As a filmmaker who fancies herself an ‘artist’, this return to the physical stuff of the world in my creation is suddenly and palpably addictive; and something about listening to Murakami Haruki’s A Wild Sheep Chase at 3am, drawing cel after cel of a squirrel transforming into Sir John Cage puts me in a delicious post-modern meditative state. There is a strange balance struck between a clearing of the mind and a productive fixation of the mind on certain ideas and feelings that such a repetitive, detailed activity allows.

Perhaps animation, or any more physical, slow-paced form of filmmaking (like handmade 16mm scratch films) is a perfect mode of production for an artist who also wants to be a theorist — a way to create physical real art and to think abstract complex//simple thoughts at the same time, through finding some synchronicity between these thinking and making processes.

and now for something comprehensive

As I have undoubtedly mentioned at some point in the last several months, I’ve devoted a lot of my filmmaking efforts in the first portion of 2012 to my senior thesis film (also known as comps at Carleton).  It’s an experimental piece called when you wish upon a star, essentially a mash-up of Lady Gaga music videos and Marlene Dietrich films with footage of myself, a (perhaps overly?) complicated and problematized exploration of persona, celebrity, gender performance, and the performance of identity in general.  It tries to be a film theory and critical analysis through film-making, a sort of “filmed theory” as I have termed it, asks questions about whether comparisons I have made and wanted to make were even acceptable.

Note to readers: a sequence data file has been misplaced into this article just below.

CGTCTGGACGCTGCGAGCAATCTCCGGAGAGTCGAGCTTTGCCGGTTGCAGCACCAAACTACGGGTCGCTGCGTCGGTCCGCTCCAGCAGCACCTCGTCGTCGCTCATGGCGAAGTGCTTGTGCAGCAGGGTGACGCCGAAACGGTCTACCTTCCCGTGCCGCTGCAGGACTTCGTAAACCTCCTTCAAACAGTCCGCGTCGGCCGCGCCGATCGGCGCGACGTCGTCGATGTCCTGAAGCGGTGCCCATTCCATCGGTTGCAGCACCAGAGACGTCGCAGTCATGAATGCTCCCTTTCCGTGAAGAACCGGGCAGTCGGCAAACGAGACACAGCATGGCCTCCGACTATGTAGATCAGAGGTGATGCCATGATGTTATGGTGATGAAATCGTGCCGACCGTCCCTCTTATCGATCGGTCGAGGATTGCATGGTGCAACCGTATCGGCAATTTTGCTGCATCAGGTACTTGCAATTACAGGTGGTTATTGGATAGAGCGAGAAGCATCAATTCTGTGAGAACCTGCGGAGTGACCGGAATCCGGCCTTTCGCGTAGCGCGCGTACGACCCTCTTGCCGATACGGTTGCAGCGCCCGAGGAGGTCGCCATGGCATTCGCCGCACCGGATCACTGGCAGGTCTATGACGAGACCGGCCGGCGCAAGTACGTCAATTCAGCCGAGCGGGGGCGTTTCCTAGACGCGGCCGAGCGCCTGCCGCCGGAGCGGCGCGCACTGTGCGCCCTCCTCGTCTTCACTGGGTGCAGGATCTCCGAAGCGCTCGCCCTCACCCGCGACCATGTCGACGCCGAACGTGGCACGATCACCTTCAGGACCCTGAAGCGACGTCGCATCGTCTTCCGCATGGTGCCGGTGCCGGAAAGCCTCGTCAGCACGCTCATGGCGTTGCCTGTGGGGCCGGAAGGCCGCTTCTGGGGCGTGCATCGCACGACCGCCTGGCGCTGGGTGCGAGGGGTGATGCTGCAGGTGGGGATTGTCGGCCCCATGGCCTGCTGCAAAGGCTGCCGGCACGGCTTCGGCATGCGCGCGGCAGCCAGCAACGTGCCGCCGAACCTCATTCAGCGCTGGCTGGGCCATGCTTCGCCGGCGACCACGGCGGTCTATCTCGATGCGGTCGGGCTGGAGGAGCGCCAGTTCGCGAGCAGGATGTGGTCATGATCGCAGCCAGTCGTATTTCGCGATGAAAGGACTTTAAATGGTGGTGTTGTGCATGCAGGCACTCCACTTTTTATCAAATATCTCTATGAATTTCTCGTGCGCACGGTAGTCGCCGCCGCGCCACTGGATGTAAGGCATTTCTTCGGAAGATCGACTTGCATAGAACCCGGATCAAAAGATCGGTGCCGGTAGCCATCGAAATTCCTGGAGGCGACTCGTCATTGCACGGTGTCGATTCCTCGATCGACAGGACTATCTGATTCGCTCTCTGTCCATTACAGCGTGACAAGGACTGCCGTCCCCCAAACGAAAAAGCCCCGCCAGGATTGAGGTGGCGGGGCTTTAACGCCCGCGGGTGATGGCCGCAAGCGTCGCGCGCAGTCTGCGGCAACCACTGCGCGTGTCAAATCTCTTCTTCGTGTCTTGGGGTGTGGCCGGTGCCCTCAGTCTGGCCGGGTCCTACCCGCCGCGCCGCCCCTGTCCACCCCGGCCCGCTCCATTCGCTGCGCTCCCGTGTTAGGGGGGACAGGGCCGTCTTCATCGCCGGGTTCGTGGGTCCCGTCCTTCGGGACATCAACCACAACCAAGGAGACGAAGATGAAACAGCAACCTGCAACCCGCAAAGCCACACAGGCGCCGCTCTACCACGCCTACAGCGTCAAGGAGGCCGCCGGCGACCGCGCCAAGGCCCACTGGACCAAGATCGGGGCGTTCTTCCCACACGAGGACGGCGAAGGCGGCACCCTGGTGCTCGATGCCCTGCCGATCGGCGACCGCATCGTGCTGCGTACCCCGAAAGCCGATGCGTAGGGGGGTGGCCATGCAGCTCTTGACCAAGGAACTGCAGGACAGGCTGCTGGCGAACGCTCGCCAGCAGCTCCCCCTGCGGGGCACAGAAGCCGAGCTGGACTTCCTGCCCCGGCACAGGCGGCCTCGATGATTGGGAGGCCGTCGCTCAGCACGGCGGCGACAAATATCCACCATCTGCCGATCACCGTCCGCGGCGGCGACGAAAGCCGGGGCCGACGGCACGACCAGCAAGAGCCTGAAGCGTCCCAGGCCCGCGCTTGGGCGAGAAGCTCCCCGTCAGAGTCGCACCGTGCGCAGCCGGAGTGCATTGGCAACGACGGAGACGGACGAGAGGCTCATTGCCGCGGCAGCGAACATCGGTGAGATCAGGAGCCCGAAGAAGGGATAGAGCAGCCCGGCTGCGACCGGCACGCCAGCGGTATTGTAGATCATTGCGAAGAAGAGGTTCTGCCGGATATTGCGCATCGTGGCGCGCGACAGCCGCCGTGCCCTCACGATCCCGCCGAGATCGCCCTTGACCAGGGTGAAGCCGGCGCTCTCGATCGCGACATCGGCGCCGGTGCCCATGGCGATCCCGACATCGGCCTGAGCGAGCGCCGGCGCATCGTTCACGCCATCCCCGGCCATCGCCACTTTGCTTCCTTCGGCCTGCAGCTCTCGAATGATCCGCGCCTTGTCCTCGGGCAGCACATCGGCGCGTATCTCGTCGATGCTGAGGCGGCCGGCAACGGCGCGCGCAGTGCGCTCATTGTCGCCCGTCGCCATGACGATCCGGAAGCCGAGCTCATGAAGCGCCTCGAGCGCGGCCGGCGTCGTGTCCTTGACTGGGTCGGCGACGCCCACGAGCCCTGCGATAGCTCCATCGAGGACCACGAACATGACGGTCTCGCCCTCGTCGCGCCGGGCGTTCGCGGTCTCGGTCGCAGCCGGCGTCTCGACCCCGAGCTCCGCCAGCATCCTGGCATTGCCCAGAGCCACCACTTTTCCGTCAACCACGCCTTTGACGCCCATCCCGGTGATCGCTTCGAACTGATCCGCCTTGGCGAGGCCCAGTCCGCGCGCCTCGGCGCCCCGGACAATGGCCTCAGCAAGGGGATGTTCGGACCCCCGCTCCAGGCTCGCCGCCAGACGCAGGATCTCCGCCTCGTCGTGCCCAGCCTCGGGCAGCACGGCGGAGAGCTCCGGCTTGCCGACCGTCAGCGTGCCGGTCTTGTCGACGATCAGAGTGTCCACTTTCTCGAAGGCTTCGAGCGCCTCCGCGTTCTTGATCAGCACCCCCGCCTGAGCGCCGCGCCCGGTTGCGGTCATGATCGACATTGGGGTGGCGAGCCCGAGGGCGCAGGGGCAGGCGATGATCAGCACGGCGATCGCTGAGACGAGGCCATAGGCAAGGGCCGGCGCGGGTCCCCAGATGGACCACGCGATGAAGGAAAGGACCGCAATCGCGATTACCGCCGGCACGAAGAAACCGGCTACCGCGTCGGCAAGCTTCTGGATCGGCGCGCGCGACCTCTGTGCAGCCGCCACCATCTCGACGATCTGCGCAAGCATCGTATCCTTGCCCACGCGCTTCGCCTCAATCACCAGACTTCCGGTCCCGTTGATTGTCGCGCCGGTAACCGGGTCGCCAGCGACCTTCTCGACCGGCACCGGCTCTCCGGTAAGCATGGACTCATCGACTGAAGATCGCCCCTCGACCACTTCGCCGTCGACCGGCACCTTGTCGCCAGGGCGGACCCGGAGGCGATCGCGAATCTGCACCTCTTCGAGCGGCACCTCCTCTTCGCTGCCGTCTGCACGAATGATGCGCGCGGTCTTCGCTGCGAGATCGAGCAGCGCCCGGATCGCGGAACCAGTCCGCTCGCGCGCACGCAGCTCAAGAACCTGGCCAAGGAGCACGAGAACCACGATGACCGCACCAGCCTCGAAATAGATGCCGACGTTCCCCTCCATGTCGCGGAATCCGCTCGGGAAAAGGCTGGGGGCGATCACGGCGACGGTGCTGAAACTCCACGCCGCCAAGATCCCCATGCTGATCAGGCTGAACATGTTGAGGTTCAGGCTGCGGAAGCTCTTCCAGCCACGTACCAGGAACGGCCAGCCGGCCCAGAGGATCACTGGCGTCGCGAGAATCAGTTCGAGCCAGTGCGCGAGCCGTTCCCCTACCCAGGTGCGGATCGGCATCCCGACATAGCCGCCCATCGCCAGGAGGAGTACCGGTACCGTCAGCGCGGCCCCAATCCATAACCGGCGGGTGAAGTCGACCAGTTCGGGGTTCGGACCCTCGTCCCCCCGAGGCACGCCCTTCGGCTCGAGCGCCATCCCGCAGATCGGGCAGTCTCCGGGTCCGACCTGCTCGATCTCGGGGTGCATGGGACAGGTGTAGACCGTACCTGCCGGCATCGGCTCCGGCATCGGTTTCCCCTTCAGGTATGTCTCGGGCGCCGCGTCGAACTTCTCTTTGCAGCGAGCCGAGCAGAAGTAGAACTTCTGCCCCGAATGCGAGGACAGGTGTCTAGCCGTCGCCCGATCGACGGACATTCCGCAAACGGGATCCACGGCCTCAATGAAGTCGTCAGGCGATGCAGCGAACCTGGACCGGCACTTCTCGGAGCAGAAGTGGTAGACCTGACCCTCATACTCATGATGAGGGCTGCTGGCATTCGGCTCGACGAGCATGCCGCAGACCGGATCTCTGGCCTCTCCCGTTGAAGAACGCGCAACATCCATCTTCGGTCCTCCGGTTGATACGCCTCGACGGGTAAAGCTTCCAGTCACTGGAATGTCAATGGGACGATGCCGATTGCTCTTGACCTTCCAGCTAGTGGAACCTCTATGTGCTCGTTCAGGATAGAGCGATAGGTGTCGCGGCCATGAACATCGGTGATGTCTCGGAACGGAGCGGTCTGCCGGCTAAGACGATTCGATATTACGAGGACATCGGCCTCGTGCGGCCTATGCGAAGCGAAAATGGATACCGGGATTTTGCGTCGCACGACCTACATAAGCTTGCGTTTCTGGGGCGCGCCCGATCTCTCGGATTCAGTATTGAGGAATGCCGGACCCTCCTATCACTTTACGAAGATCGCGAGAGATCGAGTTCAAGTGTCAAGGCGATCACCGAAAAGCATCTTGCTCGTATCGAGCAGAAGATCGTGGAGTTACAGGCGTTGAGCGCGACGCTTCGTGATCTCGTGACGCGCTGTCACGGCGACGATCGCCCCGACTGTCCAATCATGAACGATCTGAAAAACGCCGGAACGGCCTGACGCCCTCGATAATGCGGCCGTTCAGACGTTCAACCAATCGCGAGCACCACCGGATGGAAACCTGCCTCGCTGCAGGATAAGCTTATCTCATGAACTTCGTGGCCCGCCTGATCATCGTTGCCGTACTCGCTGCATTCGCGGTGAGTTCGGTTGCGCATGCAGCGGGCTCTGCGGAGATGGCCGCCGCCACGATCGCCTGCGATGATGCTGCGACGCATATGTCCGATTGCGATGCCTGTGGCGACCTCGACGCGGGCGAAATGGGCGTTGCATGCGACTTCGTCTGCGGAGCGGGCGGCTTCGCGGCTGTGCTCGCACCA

It was truly a labor of love, and after more than four months of such loving labors, I finally completed and presented it two Fridays ago in the second round of the CAMS comps film symposium.  (For those of you who were there, thank you thank you thank you; I am of a mind that comps talks are a bit like funerals, in terms of attendance, so it was wonderful to see so many faces I love in the audience.)

Then, coincidentally, I discovered later that evening that the blog Marlene Dietrich: The Last Goddess had just published a post entitled “Lady Gaga, Marlene Dietrich, and…Anna Swanson?” — and aside from the immediate fact that it’s a massive ego-sweller to have my work as a filmmaker analyzed for the first time, I was also struck by the (for lack of a better word) accuracy with which Joseph, the blogger who wrote the piece, perceived exactly what I had intended to be taken from the film, meaning-wise.  Or rather, not ‘exactly’, but approximately, since the film is so much about the difficulty of pin-pointing meaning, and is very much intended to be interpreted through whatever lens each new viewer brings to the work.